Prior to the Preliminary Budget, the FY ’06 budget gap was forecast at $2.965 billion dollars. The gap is closed by $911 million generated by increases in tax revenue and other savings since the October 2004 financial plan update, and a $518 million agency program that yields $1.43 billion in FY ’05 that can be used as a resource to help close the FY ’06 budget gap. In addition to the roll of $1.43 billion, the gap is closed by a nearly $600 million in agency actions in FY ’06, $500 million in State actions, $250 million in assistance from the Federal Government and $325 million in pension and health insurance savings.
The FY ’06 budget gap is ameliorated by significant increases in real estate transfer taxes. The feverish pace of real estate transactions, reflected in the City’s mortgage recording and real property transfer taxes have increased FY ’04 and FY ’05 City tax collections by $663 million since FY ’03. Unfortunately, this activity cannot be sustained indefinitely and real estate transaction taxes are forecast to decrease in FY ’06 by 37%.
Despite the City’s strengthening economy and fiscal stability, significant risks within the budget threaten the City’s financial health. The resolution of the Campaign for Fiscal Equity lawsuit could cost the City’s billions of dollars if the State fails to properly fund the education of New York’s children. The Metropolitan Transportation Authority’s (MTA) capital plan needs a massive infusion of funds. While the City is the only jurisdiction within the MTA’s service area that makes contributions to its capital plan, New York City faces the risk of having to bail the agency out. If the labor settlement reached through the State PERB process are above the pattern set for municipal workers who bargained with the City directly it could impose billions of dollars in additional cost and result in severe reductions in uniform personnel.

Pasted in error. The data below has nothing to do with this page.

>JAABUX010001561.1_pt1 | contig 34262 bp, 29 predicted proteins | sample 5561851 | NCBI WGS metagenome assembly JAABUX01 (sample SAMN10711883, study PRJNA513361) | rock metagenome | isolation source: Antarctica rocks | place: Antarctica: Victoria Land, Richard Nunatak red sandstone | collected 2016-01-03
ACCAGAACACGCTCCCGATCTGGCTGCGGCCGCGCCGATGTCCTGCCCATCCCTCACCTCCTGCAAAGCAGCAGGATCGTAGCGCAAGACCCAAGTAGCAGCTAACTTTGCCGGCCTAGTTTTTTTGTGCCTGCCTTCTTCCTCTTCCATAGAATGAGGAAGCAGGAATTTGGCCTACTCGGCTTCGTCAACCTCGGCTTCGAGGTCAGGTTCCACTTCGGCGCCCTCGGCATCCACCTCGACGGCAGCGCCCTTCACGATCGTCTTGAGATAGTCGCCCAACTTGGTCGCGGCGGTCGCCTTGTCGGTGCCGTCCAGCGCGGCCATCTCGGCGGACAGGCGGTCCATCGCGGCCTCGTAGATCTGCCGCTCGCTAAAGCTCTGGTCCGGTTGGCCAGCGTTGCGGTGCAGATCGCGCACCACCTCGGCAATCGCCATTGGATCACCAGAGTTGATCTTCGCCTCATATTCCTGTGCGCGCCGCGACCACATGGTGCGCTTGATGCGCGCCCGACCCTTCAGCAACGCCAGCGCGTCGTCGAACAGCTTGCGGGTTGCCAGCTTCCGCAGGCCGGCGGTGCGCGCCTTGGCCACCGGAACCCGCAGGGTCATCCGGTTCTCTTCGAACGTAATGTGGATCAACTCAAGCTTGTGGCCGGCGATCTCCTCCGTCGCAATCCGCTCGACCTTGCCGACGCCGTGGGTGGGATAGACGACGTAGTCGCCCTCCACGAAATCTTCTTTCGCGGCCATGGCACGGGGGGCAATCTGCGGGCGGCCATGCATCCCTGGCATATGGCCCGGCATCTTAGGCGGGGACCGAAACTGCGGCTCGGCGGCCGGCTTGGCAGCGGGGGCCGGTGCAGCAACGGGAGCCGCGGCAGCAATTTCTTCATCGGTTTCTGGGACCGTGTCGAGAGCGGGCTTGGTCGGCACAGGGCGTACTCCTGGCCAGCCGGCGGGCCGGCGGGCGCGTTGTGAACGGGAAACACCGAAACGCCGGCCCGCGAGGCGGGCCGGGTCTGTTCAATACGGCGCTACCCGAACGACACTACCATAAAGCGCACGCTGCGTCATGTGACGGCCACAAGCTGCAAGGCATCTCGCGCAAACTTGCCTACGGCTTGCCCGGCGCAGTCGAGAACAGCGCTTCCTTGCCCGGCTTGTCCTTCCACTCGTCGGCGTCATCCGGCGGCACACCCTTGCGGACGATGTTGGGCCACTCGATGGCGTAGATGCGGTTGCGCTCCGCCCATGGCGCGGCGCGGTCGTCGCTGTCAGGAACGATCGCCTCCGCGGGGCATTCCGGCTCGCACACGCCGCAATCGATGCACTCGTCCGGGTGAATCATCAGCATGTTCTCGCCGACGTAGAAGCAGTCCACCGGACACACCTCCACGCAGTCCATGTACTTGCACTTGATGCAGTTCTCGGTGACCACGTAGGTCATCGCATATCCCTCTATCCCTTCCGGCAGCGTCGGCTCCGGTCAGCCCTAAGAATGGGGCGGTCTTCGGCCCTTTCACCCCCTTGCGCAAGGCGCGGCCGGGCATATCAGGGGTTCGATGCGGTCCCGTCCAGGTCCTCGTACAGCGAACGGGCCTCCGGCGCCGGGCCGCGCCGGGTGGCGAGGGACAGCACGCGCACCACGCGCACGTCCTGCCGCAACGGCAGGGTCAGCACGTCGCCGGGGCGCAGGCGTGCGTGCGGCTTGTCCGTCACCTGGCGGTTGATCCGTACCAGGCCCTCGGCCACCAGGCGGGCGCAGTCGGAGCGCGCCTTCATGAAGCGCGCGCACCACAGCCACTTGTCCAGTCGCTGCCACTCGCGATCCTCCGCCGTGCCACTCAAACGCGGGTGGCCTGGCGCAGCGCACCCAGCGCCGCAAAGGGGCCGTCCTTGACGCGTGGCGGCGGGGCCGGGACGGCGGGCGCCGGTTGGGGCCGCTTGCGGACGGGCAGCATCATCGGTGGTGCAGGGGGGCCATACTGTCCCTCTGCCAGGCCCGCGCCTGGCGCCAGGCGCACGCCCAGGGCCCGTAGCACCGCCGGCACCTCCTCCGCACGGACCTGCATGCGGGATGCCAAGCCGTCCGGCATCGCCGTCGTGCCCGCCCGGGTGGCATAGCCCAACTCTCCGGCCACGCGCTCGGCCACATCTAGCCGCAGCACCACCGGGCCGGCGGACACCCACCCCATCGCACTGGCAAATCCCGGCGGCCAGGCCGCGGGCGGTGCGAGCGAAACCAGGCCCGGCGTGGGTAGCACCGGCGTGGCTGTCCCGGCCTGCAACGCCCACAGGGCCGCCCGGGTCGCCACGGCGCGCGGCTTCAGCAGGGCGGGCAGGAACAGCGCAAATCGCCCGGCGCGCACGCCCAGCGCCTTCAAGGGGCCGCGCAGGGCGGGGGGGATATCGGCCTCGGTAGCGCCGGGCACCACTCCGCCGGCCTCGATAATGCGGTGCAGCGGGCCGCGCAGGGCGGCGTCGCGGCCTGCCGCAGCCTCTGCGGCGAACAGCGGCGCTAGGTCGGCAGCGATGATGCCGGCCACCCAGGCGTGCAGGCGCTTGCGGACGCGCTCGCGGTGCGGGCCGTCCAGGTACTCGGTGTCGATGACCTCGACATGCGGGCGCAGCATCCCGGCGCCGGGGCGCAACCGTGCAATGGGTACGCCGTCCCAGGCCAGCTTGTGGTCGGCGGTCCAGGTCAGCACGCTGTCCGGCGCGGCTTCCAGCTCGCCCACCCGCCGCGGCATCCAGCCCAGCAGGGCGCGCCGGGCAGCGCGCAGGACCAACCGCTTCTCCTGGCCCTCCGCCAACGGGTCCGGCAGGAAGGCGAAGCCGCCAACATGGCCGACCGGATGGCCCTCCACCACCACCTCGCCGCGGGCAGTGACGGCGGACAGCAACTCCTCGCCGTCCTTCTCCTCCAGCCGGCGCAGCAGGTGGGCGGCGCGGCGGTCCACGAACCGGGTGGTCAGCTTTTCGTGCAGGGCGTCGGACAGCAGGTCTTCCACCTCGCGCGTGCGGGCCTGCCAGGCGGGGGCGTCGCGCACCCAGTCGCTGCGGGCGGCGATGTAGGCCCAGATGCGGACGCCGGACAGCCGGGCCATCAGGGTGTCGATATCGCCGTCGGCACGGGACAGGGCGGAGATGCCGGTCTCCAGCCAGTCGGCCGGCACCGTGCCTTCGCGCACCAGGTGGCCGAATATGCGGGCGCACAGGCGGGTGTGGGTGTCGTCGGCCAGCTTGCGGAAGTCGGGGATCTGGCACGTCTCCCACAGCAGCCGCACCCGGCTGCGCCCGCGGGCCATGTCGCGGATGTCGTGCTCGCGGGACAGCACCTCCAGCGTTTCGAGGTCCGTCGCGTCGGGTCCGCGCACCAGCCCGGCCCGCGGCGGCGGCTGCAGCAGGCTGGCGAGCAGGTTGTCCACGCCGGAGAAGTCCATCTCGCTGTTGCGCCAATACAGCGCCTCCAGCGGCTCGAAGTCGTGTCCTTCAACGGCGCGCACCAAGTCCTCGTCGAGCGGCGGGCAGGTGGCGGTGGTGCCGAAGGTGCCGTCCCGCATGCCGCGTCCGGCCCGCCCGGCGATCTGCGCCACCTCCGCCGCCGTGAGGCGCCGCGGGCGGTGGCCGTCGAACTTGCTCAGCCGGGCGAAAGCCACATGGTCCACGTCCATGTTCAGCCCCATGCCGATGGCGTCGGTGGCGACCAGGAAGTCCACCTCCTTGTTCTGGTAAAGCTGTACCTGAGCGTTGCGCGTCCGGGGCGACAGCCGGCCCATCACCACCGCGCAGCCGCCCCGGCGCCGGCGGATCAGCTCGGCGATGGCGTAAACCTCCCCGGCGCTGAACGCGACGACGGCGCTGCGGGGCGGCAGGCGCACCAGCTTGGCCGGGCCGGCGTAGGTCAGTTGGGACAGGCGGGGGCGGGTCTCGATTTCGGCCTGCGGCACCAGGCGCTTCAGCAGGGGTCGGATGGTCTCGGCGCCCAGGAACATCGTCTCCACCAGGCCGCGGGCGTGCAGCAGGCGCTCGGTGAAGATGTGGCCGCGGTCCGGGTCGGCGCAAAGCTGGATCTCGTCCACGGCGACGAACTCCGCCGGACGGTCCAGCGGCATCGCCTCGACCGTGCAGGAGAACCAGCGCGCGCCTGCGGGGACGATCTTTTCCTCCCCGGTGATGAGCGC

$400 Homeowner Rebate and EITC:
Last year the City was able to reward homeowners who helped New York through its fiscal crisis with a $400 property tax rebate. Over 660,000 Class 1 and Class 2 homeowners received a $400 rebate on their property tax. The program cost approximately $265 million and is being extended through FY ’06. In addition, low-income working New Yorkers with children will receive an average of $142 from the extension of the Earned Income Tax Credit to
New York City.